This past Wednesday I had the opportunity to taste Chateau Montelena’s 2006 Napa Valley Cabernet Sauvignon ($49). It was included in a flight of wines that I tasted during the WSET class being taught at WineStyles in Brookfield. Sue bought a bottle of the 2005 Cabernet Sauvignon last year and is still resting in the cellar waiting for that perfect meal or occasion. Although the 2006 harvest wasn’t as good as the one in 2005, I think this wine offered a good preview of things to come.
Chateau Montelena is at the northern tip of Napa Valley, in the heart of the recently christened Calistoga AVA, a region known for the quality its red wines. All of Chateau Montelena’s vineyards for this wine are located close to the banks of the Napa River and share similar soil characteristics to those found in Bordeaux. It is these characteristics and the hot dry California climate that deliver a complex and concentrated cabernet sauvignon. Much like the winemakers of Bordeaux, Chateau Montelena has chosen to blend in small amounts of merlot and cabernet franc to soften the otherwise aggressive tannins of the youthful cabernet sauvignon and create additional layers of complexity.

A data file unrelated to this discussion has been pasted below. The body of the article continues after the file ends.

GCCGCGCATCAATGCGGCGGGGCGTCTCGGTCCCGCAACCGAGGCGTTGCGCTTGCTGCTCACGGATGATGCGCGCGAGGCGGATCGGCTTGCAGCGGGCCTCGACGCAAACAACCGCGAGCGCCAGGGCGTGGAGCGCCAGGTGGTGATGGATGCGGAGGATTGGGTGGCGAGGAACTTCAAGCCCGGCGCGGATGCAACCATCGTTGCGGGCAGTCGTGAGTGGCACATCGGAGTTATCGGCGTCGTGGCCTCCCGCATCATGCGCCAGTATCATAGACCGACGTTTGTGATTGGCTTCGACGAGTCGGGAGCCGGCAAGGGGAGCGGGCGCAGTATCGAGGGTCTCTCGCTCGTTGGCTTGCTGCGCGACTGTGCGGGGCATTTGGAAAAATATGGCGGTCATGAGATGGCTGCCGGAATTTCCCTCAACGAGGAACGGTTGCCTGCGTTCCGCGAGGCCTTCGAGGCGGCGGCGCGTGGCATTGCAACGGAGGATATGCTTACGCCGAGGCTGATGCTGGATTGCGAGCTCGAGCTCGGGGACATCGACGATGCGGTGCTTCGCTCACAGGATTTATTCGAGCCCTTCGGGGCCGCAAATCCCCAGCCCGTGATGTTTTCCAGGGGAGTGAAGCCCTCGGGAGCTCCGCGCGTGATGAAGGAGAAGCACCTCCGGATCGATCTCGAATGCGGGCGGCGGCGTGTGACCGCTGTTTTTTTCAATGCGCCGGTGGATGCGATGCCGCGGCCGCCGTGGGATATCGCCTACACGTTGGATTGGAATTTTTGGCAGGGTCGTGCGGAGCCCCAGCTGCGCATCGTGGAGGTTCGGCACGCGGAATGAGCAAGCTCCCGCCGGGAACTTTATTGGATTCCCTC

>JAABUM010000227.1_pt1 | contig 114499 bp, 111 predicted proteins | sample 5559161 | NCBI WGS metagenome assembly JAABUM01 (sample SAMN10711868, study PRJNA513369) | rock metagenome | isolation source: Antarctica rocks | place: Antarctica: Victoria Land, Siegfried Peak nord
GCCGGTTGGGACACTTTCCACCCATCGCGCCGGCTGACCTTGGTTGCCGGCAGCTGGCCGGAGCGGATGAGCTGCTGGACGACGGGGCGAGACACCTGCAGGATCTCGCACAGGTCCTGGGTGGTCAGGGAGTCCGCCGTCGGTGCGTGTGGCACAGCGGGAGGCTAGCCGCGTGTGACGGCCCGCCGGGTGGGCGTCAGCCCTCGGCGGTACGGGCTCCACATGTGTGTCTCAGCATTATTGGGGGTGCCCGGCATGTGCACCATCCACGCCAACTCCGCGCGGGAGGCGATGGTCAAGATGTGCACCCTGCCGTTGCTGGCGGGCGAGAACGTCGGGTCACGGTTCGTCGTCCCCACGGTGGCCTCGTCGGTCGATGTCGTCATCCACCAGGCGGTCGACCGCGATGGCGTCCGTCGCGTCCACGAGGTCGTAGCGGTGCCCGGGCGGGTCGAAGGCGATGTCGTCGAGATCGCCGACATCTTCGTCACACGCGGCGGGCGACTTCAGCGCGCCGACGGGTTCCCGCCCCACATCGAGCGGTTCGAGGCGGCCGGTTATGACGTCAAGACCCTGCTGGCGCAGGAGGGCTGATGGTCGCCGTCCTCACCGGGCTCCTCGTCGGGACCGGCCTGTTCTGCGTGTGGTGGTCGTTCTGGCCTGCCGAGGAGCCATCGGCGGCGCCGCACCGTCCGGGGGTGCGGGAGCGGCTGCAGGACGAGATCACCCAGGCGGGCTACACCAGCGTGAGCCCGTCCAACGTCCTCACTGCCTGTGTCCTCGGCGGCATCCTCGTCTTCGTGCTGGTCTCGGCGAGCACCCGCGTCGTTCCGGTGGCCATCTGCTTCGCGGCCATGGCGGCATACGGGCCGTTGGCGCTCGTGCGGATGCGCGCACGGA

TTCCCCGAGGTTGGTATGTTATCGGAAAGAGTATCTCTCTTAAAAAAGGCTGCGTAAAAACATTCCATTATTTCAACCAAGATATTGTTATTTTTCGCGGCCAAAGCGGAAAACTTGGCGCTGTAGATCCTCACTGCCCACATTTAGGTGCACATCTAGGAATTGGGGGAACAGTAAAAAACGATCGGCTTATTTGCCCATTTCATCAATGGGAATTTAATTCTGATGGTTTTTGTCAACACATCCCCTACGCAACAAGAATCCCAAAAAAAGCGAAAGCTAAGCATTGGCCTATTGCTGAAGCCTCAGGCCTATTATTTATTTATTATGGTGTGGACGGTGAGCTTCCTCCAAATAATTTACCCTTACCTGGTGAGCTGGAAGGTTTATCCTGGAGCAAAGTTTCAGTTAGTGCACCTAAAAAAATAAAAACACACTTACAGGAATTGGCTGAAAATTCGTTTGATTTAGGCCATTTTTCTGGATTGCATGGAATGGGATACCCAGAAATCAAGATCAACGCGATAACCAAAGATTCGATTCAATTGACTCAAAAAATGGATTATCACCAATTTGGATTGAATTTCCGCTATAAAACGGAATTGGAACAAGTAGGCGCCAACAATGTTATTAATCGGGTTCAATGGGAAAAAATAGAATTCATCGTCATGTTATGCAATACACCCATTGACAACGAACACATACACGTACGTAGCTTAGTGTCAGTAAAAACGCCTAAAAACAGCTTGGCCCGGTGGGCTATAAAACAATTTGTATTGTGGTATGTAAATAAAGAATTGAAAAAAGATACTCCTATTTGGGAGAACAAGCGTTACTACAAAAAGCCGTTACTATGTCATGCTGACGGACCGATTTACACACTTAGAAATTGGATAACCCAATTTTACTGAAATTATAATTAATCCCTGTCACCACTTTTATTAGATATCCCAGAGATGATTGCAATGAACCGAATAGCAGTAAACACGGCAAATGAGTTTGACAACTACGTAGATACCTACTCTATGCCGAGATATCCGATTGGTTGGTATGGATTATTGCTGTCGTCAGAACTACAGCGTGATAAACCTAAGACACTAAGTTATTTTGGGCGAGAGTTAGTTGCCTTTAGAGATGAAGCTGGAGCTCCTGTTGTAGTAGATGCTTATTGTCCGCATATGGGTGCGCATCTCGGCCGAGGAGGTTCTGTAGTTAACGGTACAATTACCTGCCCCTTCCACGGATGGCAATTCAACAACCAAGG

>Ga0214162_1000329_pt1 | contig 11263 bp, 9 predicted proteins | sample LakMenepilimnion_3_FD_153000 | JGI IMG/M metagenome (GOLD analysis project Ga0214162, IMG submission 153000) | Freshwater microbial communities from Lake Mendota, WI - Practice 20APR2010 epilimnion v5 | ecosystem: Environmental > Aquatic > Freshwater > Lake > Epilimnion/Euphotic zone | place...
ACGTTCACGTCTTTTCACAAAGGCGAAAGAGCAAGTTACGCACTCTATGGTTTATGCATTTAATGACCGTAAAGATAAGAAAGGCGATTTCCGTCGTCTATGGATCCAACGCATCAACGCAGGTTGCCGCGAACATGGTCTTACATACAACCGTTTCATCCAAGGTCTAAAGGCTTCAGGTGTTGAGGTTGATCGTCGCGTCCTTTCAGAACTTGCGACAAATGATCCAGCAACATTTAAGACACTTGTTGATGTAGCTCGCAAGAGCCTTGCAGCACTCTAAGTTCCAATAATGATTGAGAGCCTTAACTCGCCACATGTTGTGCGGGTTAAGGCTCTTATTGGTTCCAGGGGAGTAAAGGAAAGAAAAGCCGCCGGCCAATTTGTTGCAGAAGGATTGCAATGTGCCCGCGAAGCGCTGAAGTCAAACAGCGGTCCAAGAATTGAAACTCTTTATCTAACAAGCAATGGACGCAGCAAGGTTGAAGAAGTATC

The experience of tasting this wine started off a little rough. The first bottle we opened was “corked”, a notable flaw in the wine caused by tainted cork. Rendell Thomas, the owner of WineStyles, was observing the class and offered to supply another bottle so we could fully appreciate what this wine had to offer. The new bottle was much better, with no sign of cork taint. In the glass the ’06 has an intense ruby color with just a touch of purple round the edges. Rich aromas of ripe black cherries and currants are laced with layers of spicy pepper and cedar. The aromas carry through into the palate with lots of ripe black fruit at the forefront. The acidity is well balanced making the ripe fruit seem juicier. Notes of vanilla and chocolaty spice are accompanied by the grip of young, ripe tannins that continue to build throughout the long finish.